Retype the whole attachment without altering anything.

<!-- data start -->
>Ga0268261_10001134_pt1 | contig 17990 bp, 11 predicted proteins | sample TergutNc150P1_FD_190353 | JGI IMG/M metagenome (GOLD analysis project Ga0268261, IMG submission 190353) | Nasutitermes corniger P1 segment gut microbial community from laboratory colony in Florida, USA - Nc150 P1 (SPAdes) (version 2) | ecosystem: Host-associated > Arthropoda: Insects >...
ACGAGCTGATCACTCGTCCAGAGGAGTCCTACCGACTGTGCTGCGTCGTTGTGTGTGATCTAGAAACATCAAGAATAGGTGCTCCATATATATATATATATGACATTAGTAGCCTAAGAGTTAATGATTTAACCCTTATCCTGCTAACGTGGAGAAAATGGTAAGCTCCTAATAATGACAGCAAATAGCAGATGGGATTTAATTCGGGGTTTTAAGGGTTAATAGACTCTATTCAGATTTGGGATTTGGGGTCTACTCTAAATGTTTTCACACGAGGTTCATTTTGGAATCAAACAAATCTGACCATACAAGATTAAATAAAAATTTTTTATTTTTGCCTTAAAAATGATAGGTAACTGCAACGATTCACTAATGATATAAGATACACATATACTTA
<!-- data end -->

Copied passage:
>Ga0268261_10001134_pt1 | contig 17990 bp, 11 predicted proteins | sample TergutNc150P1_FD_190353 | JGI IMG/M metagenome (GOLD analysis project Ga0268261, IMG submission 190353) | Nasutitermes corniger P1 segment gut microbial community from laboratory colony in Florida, USA - Nc150 P1 (SPAdes) (version 2) | ecosystem: Host-associated > Arthropoda: Insects >...
ACGAGCTGATCACTCGTCCAGAGGAGTCCTACCGACTGTGCTGCGTCGTTGTGTGTGATCTAGAAACATCAAGAATAGGTGCTCCATATATATATATATATGACATTAGTAGCCTAAGAGTTAATGATTTAACCCTTATCCTGCTAACGTGGAGAAAATGGTAAGCTCCTAATAATGACAGCAAATAGCAGATGGGATTTAATTCGGGGTTTTAAGGGTTAATAGACTCTATTCAGATTTGGGATTTGGGGTCTACTCTAAATGTTTTCACACGAGGTTCATTTTGGAATCAAACAAATCTGACCATACAAGATTAAATAAAAATTTTTTATTTTTGCCTTAAAAATGATAGGTAACTGCAACGATTCACTAATGATATAAGATACACATATACTTA